It was with a wry smile bordering on utter disbelief that I read how Birmingham City Council is extending its “free” gym and swim scheme to take account of the post-Olympics stampede for fitness sessions.
A local councillor called Steve Bedser, who is the city’s health and wellbeing Cabinet member (bet you didn’t know we had one either) has been wetting himself at the prospect of unearthing the latest Mo Farah or Jess Ennis through the Be Active programme.
According to Bedders, we’ve been gripped by athletes battling it out for gold, silver and bronze, and indeed we have. “But there really is no substitute for participating in sport yourself,” adds Bedders. And indeed there isn’t.
“Summer is the ideal time to get out and about and get moving and Be Active is the best opportunity to feel the physical benefits, lose weight, get fitter and feel better.”
Go Bedders, go! I’m loving the motivation. Together, we can get to Rio for 2016. We can live forever!
Except we can’t. Because Be Active isn’t all it’s cracked up to be. At least it isn’t if you happen to live in certain areas of the city, particularly those perceived as middle-class.
There are a number of council fitness centres near me, but Harborne is the most convenient. Ironically, Harborne’s USP – the fact it is brand new and no longer has plasters and matted hair floating in the pool – is also its downfall. The old pool and gym has been rebuilt and is managed by a private company, D C Leisure Management. This means Harborne is kind of a city council sports centre, but kind of isn’t.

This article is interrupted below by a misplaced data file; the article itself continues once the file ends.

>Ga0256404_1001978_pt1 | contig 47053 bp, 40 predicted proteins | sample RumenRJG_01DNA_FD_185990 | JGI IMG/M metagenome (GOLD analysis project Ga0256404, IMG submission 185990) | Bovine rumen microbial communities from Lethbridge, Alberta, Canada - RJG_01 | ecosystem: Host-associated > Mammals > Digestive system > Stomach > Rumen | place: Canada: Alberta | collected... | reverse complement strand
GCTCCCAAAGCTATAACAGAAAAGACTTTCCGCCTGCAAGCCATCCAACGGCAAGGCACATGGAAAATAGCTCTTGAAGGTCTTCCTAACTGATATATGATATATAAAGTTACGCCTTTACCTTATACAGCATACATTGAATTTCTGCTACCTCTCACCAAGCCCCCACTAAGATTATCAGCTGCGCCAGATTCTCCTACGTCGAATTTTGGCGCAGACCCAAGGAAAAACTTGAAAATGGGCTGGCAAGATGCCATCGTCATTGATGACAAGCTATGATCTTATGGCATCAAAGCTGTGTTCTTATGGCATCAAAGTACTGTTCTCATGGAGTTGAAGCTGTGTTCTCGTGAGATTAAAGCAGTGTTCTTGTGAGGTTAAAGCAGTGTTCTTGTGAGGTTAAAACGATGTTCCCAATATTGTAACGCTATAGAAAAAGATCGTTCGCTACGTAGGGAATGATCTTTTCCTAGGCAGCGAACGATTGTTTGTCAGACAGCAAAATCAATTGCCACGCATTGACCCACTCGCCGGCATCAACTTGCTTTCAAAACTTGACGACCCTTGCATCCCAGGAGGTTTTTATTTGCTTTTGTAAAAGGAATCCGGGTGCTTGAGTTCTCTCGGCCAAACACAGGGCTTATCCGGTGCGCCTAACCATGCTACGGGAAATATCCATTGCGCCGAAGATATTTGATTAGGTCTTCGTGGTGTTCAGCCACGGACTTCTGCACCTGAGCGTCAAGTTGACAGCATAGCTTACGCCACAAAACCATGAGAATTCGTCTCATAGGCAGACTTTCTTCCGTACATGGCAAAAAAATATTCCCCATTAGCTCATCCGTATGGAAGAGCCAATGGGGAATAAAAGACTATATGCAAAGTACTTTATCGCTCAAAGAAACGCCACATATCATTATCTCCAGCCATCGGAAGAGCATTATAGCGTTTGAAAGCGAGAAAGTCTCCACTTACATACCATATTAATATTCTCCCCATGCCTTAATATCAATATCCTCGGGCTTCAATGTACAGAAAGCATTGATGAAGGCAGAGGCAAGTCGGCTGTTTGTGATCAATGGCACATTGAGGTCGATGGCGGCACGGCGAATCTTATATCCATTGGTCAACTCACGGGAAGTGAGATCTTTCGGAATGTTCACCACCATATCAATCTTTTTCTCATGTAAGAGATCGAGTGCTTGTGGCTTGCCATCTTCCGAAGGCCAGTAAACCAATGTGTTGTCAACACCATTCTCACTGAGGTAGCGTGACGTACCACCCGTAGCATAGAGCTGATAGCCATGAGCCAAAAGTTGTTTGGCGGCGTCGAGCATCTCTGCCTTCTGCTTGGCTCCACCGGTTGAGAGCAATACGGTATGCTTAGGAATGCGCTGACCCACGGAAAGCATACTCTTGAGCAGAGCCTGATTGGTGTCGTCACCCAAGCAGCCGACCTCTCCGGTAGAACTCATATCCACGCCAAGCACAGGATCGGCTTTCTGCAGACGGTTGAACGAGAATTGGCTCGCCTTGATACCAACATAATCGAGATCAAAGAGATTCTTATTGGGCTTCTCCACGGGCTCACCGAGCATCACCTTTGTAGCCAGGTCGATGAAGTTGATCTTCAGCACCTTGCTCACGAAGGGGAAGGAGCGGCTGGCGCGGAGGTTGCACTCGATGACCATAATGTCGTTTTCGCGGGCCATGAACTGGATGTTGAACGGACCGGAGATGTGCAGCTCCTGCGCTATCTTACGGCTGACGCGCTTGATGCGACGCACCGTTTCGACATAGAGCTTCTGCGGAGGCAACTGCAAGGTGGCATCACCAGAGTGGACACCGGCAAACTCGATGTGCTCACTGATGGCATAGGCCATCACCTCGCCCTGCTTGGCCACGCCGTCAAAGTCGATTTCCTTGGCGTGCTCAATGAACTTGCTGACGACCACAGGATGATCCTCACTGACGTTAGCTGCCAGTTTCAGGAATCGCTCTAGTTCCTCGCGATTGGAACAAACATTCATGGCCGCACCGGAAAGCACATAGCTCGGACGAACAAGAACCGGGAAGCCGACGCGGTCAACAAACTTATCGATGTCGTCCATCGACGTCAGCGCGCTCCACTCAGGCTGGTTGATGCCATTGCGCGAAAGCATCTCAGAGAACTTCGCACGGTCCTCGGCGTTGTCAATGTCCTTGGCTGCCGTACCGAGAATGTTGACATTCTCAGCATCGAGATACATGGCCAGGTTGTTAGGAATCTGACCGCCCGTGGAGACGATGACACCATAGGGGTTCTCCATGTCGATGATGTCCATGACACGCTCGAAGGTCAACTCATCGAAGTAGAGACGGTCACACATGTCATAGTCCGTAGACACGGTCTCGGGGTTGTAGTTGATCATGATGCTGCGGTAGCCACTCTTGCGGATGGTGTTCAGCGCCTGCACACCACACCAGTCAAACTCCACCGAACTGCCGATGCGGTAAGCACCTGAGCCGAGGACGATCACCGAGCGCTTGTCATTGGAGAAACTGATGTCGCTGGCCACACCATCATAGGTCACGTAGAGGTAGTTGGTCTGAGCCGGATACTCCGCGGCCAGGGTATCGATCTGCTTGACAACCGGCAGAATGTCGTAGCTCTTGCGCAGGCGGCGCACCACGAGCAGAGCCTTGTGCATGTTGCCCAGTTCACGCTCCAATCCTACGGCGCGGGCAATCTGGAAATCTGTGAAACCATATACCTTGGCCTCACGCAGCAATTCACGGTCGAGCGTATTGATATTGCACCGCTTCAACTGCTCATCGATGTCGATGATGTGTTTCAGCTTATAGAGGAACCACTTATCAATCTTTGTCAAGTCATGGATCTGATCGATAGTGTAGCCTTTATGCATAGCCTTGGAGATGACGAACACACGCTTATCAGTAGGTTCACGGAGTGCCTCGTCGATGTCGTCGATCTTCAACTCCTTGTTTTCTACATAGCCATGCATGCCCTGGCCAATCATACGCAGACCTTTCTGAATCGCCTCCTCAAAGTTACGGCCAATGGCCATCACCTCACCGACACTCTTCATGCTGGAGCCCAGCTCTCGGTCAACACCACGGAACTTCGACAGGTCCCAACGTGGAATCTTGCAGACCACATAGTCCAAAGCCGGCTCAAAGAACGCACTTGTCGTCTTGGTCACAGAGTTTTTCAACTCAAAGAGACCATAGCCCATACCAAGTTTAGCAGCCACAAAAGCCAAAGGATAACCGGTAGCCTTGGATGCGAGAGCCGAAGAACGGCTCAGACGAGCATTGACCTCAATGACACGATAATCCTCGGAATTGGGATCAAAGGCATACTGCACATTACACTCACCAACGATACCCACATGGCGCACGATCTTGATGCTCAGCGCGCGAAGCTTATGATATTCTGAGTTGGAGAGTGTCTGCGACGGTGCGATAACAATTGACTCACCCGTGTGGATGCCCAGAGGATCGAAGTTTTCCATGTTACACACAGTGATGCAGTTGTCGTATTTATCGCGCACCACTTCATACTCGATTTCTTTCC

Which makes for an interesting clash of ideologies as far as Be Active is concerned. ow, in short, can a health scheme with strong social ideals work in the free market? The answer is: not that well.
Be Active was launched as a scheme called Gym for Free in February 2008. Initially, nearly 100 people signed up in Ladywood but within six months the ranks had swelled to 7,000 and the programme was rolled out citywide. More than 350,000 Brummies are now signed up to one of Britain’s most forward-thinking public health drives.
The substantial costs of administering the project are borne by the city council and the local NHS, but the potential benefits are huge. Like they say, prevention is better than cure and if people exercise they are less likely to drop dead at a premature age. Similarly, they are more likely to stay in employment rather than becoming a drain on the welfare state. Exercise plays an important role in rehabilitation from physical injury but it also has proven benefits in combating social isolation and mental health problems, an area of medicine that is increasingly seen as a public health priority.
Some mental health conditions require medication for the safety of the patient and, in severe cases, for the protection of his or her family and society at large. Research is always disputed but there are strong indications that several debilitating mental health conditions, including depression, respond to exercise, sometimes in combination with drugs and other treatments like counselling and cognitive behaviour therapy.
So, exercise can help get some patients off the nation’s spiralling bill for Prozac, or at least allow them to cut down on the dosage, and it can extend people’s lives by combating life-threatening conditions such as obesity and heart disease.
Yes, it costs the taxpayer to subsidise exercise schemes like Be Active, but the potential savings, courtesy of a healthier, fitter, less depressed, less benefit-dependant population are massive. Happy, mobile citizens are productive.